By: Jordan Colon
Greetings NLU Community,
I would like to introduce the “Finding Your Voice” blog at NLU. This blog series will feature different members of the NLU community reflecting on issues important to them during a time of profound uncertainty. Some blogs will focus on how members of our community are working through COVID, others will revolve around this era of political activism. To put it simply, this is a space for us to share how we are experiencing life in COVID.
Living Without Social Media
For those who know me, you know that I am an extrovert. I always like to remind people that I am extroverted in the original sense of the word, in that I get my energy from being with people (i.e., not so much the kind of person who wants to walk up to random strangers to chat or shoot glitter out of my mouth). It was odd to me, then, when I felt compelled to remove myself from social media. Throughout the pandemic, particularly as social isolation measures have been enforced, I initially clung to social media as a way to feel connected with other people. I’m not sure if this ever worked to be honest, though. While I spent hours scrolling through Facebook, Twitter, and Instagram, I felt connected with people on a surface level. I could see how they were spending their time, what new hobbies they were picking up and of course, as the world continued to plunge into chaos, a constant reminder of the inequalities that our black brothers and sisters were facing on an almost daily basis.
I have described to many friends that throughout this summer I often felt that I did not have the time to process what was going on — for example, I was still processing the murder of Ahmaud Arbery when I was presented with the death of George Floyd. All of this, coupled with the struggle I was having on a personal level to just try and feel like myself during this time of social isolation, was too much. What was someone like me, who needs to be around people to get energy, supposed to do to fulfill that need? It came to me after a while that I was not getting what I was looking for from social media. The sense of connection to people that I was hoping for didn’t come, and the constant access to information was just feeding into my emotional exhaustion.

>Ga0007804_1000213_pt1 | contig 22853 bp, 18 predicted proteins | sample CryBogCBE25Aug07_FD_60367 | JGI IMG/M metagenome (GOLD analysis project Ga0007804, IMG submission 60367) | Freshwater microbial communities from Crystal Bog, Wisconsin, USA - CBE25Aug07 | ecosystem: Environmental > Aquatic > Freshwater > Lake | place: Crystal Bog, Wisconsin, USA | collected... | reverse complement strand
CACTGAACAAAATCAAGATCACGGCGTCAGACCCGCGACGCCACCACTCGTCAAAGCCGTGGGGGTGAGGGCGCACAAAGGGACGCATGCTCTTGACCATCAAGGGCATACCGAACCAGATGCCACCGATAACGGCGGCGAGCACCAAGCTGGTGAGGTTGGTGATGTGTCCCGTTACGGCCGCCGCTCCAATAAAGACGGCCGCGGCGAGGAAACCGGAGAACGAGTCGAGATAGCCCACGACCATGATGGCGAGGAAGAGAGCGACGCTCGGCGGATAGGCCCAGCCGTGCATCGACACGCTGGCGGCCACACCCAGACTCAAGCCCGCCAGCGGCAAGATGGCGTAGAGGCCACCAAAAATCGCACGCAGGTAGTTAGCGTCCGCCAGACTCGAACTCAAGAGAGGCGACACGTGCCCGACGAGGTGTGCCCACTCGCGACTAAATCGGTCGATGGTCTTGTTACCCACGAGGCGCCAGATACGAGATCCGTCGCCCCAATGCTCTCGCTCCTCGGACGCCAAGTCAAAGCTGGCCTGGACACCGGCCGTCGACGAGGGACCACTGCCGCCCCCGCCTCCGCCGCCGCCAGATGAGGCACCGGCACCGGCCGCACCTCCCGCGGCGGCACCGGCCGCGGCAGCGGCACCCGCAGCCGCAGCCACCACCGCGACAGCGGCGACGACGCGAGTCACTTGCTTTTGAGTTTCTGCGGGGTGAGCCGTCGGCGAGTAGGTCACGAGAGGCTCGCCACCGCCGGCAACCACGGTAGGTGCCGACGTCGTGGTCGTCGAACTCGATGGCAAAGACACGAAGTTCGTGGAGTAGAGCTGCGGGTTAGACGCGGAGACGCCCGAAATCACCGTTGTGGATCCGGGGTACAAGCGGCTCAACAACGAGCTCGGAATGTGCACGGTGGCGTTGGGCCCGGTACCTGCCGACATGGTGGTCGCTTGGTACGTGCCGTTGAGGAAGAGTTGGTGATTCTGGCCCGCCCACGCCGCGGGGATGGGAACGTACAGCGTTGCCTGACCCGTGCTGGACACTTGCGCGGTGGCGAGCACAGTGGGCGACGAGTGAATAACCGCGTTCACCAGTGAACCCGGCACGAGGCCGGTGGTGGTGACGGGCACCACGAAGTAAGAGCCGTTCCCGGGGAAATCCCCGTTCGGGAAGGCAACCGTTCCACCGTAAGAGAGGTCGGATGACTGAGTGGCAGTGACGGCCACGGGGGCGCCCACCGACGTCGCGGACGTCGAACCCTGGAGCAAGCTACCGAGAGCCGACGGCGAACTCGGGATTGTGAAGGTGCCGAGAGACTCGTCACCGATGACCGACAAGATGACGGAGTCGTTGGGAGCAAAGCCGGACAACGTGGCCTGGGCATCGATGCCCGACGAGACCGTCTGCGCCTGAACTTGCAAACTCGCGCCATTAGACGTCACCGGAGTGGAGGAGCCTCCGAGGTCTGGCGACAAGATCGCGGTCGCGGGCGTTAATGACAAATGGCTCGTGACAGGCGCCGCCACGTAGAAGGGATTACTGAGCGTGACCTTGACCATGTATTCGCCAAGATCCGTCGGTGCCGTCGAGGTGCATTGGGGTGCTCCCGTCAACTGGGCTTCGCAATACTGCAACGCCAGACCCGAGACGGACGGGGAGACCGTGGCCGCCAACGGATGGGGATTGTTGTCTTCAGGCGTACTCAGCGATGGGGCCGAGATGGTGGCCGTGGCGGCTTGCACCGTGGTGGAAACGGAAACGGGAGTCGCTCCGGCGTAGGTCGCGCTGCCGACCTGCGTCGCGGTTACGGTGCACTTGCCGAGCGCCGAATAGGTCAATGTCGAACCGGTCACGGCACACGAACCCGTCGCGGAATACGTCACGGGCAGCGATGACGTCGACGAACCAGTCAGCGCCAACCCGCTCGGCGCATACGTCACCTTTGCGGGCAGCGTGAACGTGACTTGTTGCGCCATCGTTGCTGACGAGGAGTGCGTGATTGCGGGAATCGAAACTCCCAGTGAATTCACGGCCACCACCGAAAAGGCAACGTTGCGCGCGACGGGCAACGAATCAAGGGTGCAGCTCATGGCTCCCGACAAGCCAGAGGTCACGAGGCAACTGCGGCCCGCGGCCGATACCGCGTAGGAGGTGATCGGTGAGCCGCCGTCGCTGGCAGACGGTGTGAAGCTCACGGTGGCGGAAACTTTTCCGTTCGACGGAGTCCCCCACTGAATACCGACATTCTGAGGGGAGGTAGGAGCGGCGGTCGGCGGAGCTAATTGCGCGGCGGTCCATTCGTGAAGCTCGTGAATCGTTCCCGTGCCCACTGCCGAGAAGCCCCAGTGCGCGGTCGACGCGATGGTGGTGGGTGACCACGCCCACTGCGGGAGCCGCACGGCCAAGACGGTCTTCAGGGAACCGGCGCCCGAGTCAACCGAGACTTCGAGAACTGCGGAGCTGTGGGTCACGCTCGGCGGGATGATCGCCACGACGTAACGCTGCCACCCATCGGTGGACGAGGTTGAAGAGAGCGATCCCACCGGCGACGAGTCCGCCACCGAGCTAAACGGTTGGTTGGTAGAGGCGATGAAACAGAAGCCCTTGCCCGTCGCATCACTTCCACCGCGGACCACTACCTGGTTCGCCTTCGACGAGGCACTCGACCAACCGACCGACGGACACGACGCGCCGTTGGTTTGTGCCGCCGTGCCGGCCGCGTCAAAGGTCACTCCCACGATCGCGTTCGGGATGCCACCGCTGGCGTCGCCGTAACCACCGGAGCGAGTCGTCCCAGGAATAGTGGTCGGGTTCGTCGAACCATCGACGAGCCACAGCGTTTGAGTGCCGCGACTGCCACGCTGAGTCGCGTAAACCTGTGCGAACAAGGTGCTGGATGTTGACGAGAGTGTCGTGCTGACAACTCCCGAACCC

About a month ago I decided that I would get off of social media. My initial goal was for just a week. An opportunity to clear my mind and try to refocus on what it is I needed. At this point I have slowly started returning to social media. I have found that Instagram is fine for my mental health, whereas I am not quite ready to return to twitter where I get most of my news. Perhaps most interesting about COVID life for me is that each step of the way I have found I have to be patient with myself and really work diligently to try to figure out what I need to survive this. What works for me now may not work for me in a month and, while frustrating, that is ok.
All this is meant to say that many of us are struggling with life during COVID. If you are struggling that’s completely ok. I’ve had lots of ups and downs so far and anticipate that I will have quite a few more. The biggest lesson I’ve learned though is that I have to be more patient and show myself more love than I originally thought possible. The circumstances surrounding this situation are already so difficult, so when possible I need to avoid beating myself up over feeling like I shouldn’t be feeling the way I do or that I should be handling everything better than I am. If you’re doing the same, hopefully you can learn to be more patient with yourself as well!
Author: Jordan Colon, Associate Director of Student Development